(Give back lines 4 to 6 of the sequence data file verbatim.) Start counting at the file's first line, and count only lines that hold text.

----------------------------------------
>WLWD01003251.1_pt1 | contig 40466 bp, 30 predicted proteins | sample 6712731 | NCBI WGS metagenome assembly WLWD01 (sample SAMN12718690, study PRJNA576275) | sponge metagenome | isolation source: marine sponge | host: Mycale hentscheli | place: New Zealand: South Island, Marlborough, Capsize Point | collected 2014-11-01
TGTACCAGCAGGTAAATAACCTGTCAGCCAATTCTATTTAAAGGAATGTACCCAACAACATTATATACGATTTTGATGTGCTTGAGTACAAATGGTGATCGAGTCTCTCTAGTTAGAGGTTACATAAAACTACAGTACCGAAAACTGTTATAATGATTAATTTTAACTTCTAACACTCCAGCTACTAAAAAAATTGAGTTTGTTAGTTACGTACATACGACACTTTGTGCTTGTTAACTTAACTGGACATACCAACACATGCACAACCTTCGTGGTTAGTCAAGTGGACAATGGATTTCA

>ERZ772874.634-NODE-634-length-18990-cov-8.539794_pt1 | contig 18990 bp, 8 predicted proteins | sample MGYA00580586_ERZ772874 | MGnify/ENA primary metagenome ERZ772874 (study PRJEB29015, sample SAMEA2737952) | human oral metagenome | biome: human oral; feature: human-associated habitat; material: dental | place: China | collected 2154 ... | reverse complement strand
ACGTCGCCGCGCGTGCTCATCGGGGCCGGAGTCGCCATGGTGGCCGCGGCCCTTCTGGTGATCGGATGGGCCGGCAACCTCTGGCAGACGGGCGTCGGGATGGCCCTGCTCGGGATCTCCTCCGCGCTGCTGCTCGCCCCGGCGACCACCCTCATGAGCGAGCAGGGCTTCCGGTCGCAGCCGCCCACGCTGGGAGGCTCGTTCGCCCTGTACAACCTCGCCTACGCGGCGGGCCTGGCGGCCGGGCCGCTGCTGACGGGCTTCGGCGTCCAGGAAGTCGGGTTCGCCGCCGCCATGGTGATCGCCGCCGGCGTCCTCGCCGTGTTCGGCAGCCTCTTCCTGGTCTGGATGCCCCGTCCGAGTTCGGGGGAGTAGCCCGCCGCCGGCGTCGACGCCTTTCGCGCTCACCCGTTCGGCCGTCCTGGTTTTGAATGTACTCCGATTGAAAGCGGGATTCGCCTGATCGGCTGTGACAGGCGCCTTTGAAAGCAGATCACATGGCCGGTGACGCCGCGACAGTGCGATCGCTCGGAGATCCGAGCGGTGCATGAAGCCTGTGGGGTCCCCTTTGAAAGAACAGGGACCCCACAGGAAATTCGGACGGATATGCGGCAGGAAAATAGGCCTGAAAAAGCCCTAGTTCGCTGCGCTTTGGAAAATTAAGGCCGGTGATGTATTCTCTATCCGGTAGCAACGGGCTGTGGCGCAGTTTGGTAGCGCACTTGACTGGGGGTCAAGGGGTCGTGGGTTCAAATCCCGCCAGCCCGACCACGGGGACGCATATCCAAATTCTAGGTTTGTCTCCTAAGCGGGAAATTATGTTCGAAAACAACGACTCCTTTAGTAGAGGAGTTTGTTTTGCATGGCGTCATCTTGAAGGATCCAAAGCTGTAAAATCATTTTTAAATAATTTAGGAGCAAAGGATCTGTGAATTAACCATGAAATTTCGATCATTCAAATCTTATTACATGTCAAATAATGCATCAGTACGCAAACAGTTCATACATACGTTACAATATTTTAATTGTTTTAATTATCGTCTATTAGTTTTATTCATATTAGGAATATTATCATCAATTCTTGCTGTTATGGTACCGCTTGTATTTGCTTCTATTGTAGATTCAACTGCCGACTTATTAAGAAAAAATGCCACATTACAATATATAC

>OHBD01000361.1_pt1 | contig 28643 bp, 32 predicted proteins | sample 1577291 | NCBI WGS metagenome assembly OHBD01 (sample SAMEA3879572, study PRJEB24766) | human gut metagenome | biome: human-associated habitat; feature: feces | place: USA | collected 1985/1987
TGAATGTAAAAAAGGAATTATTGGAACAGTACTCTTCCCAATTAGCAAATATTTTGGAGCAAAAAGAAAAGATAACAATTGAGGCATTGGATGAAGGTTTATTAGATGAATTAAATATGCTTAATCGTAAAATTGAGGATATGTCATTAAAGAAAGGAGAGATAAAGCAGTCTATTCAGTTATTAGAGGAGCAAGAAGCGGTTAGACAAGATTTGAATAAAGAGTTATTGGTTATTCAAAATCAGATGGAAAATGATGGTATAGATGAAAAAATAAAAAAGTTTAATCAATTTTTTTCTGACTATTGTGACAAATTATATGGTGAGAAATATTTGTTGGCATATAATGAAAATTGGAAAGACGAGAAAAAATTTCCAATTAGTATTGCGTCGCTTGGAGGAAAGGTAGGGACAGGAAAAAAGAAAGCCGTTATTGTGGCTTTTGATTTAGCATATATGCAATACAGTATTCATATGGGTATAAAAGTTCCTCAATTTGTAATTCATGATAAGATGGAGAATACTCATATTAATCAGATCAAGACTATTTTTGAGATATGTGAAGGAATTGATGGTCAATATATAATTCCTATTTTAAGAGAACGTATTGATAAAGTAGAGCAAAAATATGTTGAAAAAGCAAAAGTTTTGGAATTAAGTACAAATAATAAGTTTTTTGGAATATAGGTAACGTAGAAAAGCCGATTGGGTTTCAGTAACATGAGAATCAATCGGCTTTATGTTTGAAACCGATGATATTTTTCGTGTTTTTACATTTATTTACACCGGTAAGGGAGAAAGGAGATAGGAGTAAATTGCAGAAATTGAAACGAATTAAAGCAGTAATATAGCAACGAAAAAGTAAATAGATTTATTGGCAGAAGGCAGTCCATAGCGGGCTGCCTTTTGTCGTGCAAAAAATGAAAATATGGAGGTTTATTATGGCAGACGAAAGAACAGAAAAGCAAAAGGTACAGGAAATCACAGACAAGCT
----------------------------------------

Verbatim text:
ACGTCGCCGCGCGTGCTCATCGGGGCCGGAGTCGCCATGGTGGCCGCGGCCCTTCTGGTGATCGGATGGGCCGGCAACCTCTGGCAGACGGGCGTCGGGATGGCCCTGCTCGGGATCTCCTCCGCGCTGCTGCTCGCCCCGGCGACCACCCTCATGAGCGAGCAGGGCTTCCGGTCGCAGCCGCCCACGCTGGGAGGCTCGTTCGCCCTGTACAACCTCGCCTACGCGGCGGGCCTGGCGGCCGGGCCGCTGCTGACGGGCTTCGGCGTCCAGGAAGTCGGGTTCGCCGCCGCCATGGTGATCGCCGCCGGCGTCCTCGCCGTGTTCGGCAGCCTCTTCCTGGTCTGGATGCCCCGTCCGAGTTCGGGGGAGTAGCCCGCCGCCGGCGTCGACGCCTTTCGCGCTCACCCGTTCGGCCGTCCTGGTTTTGAATGTACTCCGATTGAAAGCGGGATTCGCCTGATCGGCTGTGACAGGCGCCTTTGAAAGCAGATCACATGGCCGGTGACGCCGCGACAGTGCGATCGCTCGGAGATCCGAGCGGTGCATGAAGCCTGTGGGGTCCCCTTTGAAAGAACAGGGACCCCACAGGAAATTCGGACGGATATGCGGCAGGAAAATAGGCCTGAAAAAGCCCTAGTTCGCTGCGCTTTGGAAAATTAAGGCCGGTGATGTATTCTCTATCCGGTAGCAACGGGCTGTGGCGCAGTTTGGTAGCGCACTTGACTGGGGGTCAAGGGGTCGTGGGTTCAAATCCCGCCAGCCCGACCACGGGGACGCATATCCAAATTCTAGGTTTGTCTCCTAAGCGGGAAATTATGTTCGAAAACAACGACTCCTTTAGTAGAGGAGTTTGTTTTGCATGGCGTCATCTTGAAGGATCCAAAGCTGTAAAATCATTTTTAAATAATTTAGGAGCAAAGGATCTGTGAATTAACCATGAAATTTCGATCATTCAAATCTTATTACATGTCAAATAATGCATCAGTACGCAAACAGTTCATACATACGTTACAATATTTTAATTGTTTTAATTATCGTCTATTAGTTTTATTCATATTAGGAATATTATCATCAATTCTTGCTGTTATGGTACCGCTTGTATTTGCTTCTATTGTAGATTCAACTGCCGACTTATTAAGAAAAAATGCCACATTACAATATATAC

>OHBD01000361.1_pt1 | contig 28643 bp, 32 predicted proteins | sample 1577291 | NCBI WGS metagenome assembly OHBD01 (sample SAMEA3879572, study PRJEB24766) | human gut metagenome | biome: human-associated habitat; feature: feces | place: USA | collected 1985/1987
TGAATGTAAAAAAGGAATTATTGGAACAGTACTCTTCCCAATTAGCAAATATTTTGGAGCAAAAAGAAAAGATAACAATTGAGGCATTGGATGAAGGTTTATTAGATGAATTAAATATGCTTAATCGTAAAATTGAGGATATGTCATTAAAGAAAGGAGAGATAAAGCAGTCTATTCAGTTATTAGAGGAGCAAGAAGCGGTTAGACAAGATTTGAATAAAGAGTTATTGGTTATTCAAAATCAGATGGAAAATGATGGTATAGATGAAAAAATAAAAAAGTTTAATCAATTTTTTTCTGACTATTGTGACAAATTATATGGTGAGAAATATTTGTTGGCATATAATGAAAATTGGAAAGACGAGAAAAAATTTCCAATTAGTATTGCGTCGCTTGGAGGAAAGGTAGGGACAGGAAAAAAGAAAGCCGTTATTGTGGCTTTTGATTTAGCATATATGCAATACAGTATTCATATGGGTATAAAAGTTCCTCAATTTGTAATTCATGATAAGATGGAGAATACTCATATTAATCAGATCAAGACTATTTTTGAGATATGTGAAGGAATTGATGGTCAATATATAATTCCTATTTTAAGAGAACGTATTGATAAAGTAGAGCAAAAATATGTTGAAAAAGCAAAAGTTTTGGAATTAAGTACAAATAATAAGTTTTTTGGAATATAGGTAACGTAGAAAAGCCGATTGGGTTTCAGTAACATGAGAATCAATCGGCTTTATGTTTGAAACCGATGATATTTTTCGTGTTTTTACATTTATTTACACCGGTAAGGGAGAAAGGAGATAGGAGTAAATTGCAGAAATTGAAACGAATTAAAGCAGTAATATAGCAACGAAAAAGTAAATAGATTTATTGGCAGAAGGCAGTCCATAGCGGGCTGCCTTTTGTCGTGCAAAAAATGAAAATATGGAGGTTTATTATGGCAGACGAAAGAACAGAAAAGCAAAAGGTACAGGAAATCACAGACAAGCT